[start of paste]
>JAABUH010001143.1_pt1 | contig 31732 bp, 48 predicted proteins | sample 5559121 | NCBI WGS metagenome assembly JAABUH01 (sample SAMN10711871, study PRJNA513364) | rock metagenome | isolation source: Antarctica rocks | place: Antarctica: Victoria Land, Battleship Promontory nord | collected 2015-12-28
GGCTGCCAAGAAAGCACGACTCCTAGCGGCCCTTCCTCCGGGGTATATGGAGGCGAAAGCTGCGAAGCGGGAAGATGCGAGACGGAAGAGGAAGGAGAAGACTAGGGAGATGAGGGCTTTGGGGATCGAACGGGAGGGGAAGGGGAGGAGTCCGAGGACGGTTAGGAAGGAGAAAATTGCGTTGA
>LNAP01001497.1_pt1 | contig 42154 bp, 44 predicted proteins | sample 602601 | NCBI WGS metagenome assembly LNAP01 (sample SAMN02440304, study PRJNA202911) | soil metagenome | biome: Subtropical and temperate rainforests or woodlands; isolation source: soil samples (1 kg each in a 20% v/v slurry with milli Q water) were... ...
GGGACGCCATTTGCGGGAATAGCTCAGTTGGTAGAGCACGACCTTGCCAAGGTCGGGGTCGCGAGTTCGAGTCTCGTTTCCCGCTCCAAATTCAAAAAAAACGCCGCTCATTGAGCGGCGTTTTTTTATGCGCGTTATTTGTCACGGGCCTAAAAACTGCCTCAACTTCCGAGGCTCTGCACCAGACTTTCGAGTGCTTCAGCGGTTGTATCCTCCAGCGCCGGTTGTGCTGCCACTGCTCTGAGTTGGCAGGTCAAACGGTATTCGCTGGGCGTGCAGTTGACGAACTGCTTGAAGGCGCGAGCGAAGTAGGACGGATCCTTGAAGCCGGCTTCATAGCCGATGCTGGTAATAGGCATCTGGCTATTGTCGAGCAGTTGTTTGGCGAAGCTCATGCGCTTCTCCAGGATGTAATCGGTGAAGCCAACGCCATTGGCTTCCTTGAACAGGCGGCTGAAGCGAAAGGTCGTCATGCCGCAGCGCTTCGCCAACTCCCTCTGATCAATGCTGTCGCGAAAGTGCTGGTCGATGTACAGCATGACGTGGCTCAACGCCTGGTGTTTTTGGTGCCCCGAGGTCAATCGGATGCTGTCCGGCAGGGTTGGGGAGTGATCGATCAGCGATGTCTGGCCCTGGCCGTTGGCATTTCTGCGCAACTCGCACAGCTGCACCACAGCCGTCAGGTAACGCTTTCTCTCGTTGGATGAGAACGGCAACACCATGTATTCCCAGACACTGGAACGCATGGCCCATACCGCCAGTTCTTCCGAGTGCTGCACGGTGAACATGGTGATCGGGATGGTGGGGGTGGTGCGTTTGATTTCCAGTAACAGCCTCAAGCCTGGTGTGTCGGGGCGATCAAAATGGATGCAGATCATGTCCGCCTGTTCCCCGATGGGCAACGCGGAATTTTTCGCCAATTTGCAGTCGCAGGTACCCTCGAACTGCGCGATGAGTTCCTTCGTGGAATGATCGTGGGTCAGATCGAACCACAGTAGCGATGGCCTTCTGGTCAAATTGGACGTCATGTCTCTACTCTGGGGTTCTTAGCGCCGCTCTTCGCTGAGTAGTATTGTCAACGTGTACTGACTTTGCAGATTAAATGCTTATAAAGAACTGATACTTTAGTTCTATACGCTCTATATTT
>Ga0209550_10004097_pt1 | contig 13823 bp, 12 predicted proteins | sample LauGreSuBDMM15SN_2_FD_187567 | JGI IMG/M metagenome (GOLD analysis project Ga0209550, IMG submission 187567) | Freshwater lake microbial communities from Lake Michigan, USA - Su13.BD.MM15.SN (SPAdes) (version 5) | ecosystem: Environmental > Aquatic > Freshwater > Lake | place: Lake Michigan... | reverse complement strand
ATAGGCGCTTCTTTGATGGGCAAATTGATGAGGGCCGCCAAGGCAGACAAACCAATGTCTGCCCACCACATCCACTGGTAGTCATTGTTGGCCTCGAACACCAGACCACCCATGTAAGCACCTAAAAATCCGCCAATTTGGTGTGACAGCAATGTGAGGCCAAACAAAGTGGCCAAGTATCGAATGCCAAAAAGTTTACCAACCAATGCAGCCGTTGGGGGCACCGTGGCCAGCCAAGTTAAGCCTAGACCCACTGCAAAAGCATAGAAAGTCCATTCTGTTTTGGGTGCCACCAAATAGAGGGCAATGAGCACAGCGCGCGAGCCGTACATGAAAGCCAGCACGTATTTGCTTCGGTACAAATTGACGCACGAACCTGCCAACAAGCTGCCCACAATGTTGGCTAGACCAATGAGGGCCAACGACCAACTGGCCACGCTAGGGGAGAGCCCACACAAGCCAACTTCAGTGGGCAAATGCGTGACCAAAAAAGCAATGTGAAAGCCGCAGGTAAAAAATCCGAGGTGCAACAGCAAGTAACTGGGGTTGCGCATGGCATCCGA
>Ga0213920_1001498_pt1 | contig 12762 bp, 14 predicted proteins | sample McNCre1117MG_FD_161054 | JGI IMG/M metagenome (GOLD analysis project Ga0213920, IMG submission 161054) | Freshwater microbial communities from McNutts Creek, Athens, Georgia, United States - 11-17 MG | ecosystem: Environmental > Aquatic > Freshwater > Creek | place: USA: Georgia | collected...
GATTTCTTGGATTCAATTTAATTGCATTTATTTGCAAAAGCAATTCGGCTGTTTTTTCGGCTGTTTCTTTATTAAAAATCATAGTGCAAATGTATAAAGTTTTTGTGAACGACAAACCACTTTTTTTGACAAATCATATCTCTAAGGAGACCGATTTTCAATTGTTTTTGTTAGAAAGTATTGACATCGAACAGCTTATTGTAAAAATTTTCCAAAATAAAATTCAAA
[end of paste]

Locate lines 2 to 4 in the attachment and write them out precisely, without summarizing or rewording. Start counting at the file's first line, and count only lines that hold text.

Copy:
GGCTGCCAAGAAAGCACGACTCCTAGCGGCCCTTCCTCCGGGGTATATGGAGGCGAAAGCTGCGAAGCGGGAAGATGCGAGACGGAAGAGGAAGGAGAAGACTAGGGAGATGAGGGCTTTGGGGATCGAACGGGAGGGGAAGGGGAGGAGTCCGAGGACGGTTAGGAAGGAGAAAATTGCGTTGA
>LNAP01001497.1_pt1 | contig 42154 bp, 44 predicted proteins | sample 602601 | NCBI WGS metagenome assembly LNAP01 (sample SAMN02440304, study PRJNA202911) | soil metagenome | biome: Subtropical and temperate rainforests or woodlands; isolation source: soil samples (1 kg each in a 20% v/v slurry with milli Q water) were... ...
GGGACGCCATTTGCGGGAATAGCTCAGTTGGTAGAGCACGACCTTGCCAAGGTCGGGGTCGCGAGTTCGAGTCTCGTTTCCCGCTCCAAATTCAAAAAAAACGCCGCTCATTGAGCGGCGTTTTTTTATGCGCGTTATTTGTCACGGGCCTAAAAACTGCCTCAACTTCCGAGGCTCTGCACCAGACTTTCGAGTGCTTCAGCGGTTGTATCCTCCAGCGCCGGTTGTGCTGCCACTGCTCTGAGTTGGCAGGTCAAACGGTATTCGCTGGGCGTGCAGTTGACGAACTGCTTGAAGGCGCGAGCGAAGTAGGACGGATCCTTGAAGCCGGCTTCATAGCCGATGCTGGTAATAGGCATCTGGCTATTGTCGAGCAGTTGTTTGGCGAAGCTCATGCGCTTCTCCAGGATGTAATCGGTGAAGCCAACGCCATTGGCTTCCTTGAACAGGCGGCTGAAGCGAAAGGTCGTCATGCCGCAGCGCTTCGCCAACTCCCTCTGATCAATGCTGTCGCGAAAGTGCTGGTCGATGTACAGCATGACGTGGCTCAACGCCTGGTGTTTTTGGTGCCCCGAGGTCAATCGGATGCTGTCCGGCAGGGTTGGGGAGTGATCGATCAGCGATGTCTGGCCCTGGCCGTTGGCATTTCTGCGCAACTCGCACAGCTGCACCACAGCCGTCAGGTAACGCTTTCTCTCGTTGGATGAGAACGGCAACACCATGTATTCCCAGACACTGGAACGCATGGCCCATACCGCCAGTTCTTCCGAGTGCTGCACGGTGAACATGGTGATCGGGATGGTGGGGGTGGTGCGTTTGATTTCCAGTAACAGCCTCAAGCCTGGTGTGTCGGGGCGATCAAAATGGATGCAGATCATGTCCGCCTGTTCCCCGATGGGCAACGCGGAATTTTTCGCCAATTTGCAGTCGCAGGTACCCTCGAACTGCGCGATGAGTTCCTTCGTGGAATGATCGTGGGTCAGATCGAACCACAGTAGCGATGGCCTTCTGGTCAAATTGGACGTCATGTCTCTACTCTGGGGTTCTTAGCGCCGCTCTTCGCTGAGTAGTATTGTCAACGTGTACTGACTTTGCAGATTAAATGCTTATAAAGAACTGATACTTTAGTTCTATACGCTCTATATTT